5. Cady, Johnny, Mirren, and Gat refer to themselves as The Liars. This speaks volumes about what they observed within their own family. Without spoilers, what do you think they meant by that name?
While the four call themselves Liars, I think it’s funny how broad that title stretches. I think it mostly means that they were lying to themselves about who they are. Sure, the whole family puts on a front for society: wealthy, well-to-do, Democrat family who is hap hap happy. But I think they go a step further and put that front on for themselves, telling themselves that they are a happy family and that “they’re Sinclairs” as if that means something important. They are lying to themselves about who they are and who they aren’t. And that’s all I’m going to say because it’s about to get real spoilery up in here. (Candice, The Grown Up YA)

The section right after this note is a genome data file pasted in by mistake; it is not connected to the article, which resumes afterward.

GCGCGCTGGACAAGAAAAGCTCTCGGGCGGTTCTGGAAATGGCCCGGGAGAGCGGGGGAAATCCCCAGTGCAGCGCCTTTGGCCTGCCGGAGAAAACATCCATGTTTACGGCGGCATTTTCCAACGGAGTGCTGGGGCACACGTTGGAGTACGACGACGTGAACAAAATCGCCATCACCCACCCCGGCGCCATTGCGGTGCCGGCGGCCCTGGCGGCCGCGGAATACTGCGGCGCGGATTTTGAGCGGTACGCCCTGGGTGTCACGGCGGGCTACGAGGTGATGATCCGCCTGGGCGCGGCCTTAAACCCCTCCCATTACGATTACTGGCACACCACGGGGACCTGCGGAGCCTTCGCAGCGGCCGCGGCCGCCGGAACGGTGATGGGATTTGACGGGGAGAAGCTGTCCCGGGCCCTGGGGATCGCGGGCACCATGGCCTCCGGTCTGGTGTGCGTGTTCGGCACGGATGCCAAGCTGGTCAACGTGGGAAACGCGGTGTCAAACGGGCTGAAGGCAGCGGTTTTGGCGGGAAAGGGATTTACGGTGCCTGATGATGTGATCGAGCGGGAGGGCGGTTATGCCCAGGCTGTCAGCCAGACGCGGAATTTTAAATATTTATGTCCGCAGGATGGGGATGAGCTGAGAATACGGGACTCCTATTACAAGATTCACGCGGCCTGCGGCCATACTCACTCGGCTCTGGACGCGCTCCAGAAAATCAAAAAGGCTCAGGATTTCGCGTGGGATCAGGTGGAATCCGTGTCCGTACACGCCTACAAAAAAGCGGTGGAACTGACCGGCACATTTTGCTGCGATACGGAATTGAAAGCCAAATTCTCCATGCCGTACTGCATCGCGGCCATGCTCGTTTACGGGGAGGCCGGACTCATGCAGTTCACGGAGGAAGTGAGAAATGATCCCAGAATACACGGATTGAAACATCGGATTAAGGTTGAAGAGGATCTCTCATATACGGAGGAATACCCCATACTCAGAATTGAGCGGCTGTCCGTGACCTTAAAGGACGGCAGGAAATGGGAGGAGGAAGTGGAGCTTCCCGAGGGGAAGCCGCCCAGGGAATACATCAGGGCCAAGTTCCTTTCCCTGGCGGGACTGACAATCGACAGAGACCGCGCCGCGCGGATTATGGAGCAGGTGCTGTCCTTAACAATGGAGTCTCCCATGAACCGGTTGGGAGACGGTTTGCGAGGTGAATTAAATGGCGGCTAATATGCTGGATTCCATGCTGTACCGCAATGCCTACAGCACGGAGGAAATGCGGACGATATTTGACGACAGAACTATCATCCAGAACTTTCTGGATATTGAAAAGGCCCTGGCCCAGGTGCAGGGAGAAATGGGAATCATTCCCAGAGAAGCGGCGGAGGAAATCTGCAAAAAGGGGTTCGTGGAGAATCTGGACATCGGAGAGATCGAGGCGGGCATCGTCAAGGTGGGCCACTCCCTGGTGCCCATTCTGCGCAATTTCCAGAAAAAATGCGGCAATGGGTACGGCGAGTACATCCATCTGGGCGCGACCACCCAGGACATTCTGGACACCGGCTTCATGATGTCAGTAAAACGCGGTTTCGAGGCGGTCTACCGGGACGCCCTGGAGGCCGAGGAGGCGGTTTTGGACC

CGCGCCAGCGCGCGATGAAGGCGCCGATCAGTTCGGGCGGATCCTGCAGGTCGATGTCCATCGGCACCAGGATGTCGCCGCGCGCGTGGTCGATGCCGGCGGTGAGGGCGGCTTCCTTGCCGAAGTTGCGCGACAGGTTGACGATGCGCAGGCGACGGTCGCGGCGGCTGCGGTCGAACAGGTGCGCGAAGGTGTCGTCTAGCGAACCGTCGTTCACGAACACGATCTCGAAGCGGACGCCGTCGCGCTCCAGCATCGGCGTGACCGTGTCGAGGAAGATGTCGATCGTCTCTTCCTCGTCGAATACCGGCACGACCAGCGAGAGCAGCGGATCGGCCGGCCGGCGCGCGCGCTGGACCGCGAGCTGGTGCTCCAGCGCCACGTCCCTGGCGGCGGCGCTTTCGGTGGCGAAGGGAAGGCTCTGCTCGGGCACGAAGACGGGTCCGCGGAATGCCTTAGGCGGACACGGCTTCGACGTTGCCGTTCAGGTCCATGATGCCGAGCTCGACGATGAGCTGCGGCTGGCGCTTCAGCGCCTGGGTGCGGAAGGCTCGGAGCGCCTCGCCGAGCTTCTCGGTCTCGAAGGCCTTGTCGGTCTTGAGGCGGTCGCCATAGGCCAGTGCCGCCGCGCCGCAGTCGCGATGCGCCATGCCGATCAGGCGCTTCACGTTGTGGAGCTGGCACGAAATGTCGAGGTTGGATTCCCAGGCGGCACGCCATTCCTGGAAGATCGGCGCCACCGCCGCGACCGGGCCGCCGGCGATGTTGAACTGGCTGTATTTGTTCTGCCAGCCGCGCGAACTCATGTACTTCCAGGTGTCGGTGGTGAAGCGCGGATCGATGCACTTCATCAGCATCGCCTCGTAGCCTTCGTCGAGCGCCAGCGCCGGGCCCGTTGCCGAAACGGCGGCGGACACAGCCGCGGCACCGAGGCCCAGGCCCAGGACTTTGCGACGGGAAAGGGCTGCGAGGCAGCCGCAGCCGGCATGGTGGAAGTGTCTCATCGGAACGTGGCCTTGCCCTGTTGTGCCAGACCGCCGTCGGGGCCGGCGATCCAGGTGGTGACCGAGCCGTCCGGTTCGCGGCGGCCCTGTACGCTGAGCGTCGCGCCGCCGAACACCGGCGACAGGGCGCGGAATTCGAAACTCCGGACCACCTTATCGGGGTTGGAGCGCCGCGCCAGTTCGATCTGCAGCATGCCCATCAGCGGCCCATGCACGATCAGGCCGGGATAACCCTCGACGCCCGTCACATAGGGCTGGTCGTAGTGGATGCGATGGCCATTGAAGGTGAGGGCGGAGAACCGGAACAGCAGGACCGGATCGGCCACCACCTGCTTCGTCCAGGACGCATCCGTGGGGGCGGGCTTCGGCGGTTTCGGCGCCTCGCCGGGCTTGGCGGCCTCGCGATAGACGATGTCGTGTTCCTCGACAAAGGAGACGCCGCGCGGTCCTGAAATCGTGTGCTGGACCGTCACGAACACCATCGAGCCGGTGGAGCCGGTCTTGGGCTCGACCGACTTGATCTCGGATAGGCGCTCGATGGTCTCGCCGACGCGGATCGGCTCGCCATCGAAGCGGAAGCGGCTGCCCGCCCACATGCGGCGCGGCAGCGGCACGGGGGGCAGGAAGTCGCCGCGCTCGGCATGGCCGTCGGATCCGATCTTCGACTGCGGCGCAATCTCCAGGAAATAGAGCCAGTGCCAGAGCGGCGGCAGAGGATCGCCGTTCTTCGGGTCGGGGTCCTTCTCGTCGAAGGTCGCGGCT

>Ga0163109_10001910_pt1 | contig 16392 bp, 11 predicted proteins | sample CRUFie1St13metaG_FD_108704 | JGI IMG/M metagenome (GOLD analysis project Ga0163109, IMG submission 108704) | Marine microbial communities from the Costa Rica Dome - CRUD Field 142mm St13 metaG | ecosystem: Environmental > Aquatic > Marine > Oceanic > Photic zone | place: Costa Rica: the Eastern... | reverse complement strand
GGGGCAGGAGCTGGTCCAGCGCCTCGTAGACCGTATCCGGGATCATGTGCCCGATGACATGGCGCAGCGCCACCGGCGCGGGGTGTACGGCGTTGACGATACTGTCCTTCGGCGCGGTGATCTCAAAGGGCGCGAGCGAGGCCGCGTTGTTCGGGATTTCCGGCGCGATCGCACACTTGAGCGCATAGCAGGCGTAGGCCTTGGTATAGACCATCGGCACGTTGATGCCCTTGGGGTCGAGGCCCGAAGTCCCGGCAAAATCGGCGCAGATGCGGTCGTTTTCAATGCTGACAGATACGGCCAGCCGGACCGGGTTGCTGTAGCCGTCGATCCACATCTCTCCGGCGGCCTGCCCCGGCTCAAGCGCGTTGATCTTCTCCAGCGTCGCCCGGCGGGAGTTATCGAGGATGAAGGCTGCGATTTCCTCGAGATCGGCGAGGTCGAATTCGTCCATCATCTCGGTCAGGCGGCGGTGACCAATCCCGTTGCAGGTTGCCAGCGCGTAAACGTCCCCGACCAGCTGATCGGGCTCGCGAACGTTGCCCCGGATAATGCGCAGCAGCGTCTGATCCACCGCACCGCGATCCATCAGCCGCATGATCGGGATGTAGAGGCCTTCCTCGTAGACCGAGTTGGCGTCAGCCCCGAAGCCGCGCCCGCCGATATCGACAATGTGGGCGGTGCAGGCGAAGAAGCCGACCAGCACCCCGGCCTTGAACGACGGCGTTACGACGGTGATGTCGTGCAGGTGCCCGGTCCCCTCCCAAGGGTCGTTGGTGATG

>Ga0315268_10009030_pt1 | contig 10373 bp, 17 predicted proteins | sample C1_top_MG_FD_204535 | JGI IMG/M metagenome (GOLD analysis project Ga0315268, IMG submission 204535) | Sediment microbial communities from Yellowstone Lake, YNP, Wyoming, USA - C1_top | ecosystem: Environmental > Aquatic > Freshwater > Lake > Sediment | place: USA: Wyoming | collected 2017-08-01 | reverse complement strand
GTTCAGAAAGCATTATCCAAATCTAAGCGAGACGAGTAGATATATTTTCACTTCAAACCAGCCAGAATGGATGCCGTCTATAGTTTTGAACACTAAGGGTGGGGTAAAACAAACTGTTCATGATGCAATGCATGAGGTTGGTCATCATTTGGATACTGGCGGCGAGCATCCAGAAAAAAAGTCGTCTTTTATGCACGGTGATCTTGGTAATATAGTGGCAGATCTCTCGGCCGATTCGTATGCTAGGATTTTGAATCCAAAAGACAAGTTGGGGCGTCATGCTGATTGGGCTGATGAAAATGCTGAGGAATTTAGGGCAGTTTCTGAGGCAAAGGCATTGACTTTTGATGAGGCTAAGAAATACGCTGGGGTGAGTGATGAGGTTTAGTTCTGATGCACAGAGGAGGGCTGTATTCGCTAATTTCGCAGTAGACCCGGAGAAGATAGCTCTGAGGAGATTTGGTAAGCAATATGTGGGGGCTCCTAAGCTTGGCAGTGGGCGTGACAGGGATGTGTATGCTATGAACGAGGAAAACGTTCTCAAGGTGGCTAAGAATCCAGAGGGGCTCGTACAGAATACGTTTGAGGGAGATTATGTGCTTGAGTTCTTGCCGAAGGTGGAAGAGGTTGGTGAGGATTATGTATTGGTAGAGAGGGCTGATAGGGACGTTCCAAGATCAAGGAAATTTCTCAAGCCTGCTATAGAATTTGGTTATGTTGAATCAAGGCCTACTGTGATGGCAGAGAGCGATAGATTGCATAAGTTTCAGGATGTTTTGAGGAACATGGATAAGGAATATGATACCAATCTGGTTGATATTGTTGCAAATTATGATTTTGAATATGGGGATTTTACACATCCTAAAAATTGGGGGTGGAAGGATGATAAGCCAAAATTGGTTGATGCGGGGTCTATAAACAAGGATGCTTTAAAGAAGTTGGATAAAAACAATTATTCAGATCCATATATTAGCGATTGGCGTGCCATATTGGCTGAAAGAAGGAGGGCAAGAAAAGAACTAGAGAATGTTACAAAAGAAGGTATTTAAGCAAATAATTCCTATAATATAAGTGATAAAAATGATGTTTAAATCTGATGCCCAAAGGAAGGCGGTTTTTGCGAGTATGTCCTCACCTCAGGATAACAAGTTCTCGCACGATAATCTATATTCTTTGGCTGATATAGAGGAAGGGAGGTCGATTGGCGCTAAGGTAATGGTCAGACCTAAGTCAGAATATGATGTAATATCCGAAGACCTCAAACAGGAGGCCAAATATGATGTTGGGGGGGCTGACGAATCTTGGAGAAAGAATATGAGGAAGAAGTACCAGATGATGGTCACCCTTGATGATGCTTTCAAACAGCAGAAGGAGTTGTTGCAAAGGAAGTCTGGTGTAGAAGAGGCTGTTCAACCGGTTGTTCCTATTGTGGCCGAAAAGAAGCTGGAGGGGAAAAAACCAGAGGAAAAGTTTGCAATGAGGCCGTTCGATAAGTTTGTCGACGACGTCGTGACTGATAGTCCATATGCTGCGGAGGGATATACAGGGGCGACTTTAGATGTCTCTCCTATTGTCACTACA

I think that on the outside the Sinclairs appear to have a life people dream about. They have summer homes–that’s plural–on a private island with servants and loads money, so much that they don’t event think about it. They’re so wealthy that each daughter has her own home on the island. This is in addition to the main house, where Grandpa lives. And it’s in addition to the lush lives they live in their gorgeous homes off the island. They NAMED their houses. Only exceedingly wealthy (or British) people do this. But Cady, Mirren, Johnny, and Gat aren’t blind. They see through the picture-perfect image. They see the crack in the family bond, the troubles with money and the inner turmoil of a family run by a slightly oppressive patriarch. So that beautiful life everyone thinks they live? It’s just like yours or mine. In fact, it’s not even as good as that. It’s filled with lies. It’s troubled, it’s complicated, and the money only makes it worse. I have to say, I think their name, The Liars, suits them. (Tee, YA Crush)
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The Book Addict’s Guide- Author Q&A and Giveaway
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The Grown Up YA- Page to Screen
Teen Lit Rocks- Review
Many thanks to Random House, who sent us all copies of We Were Liars.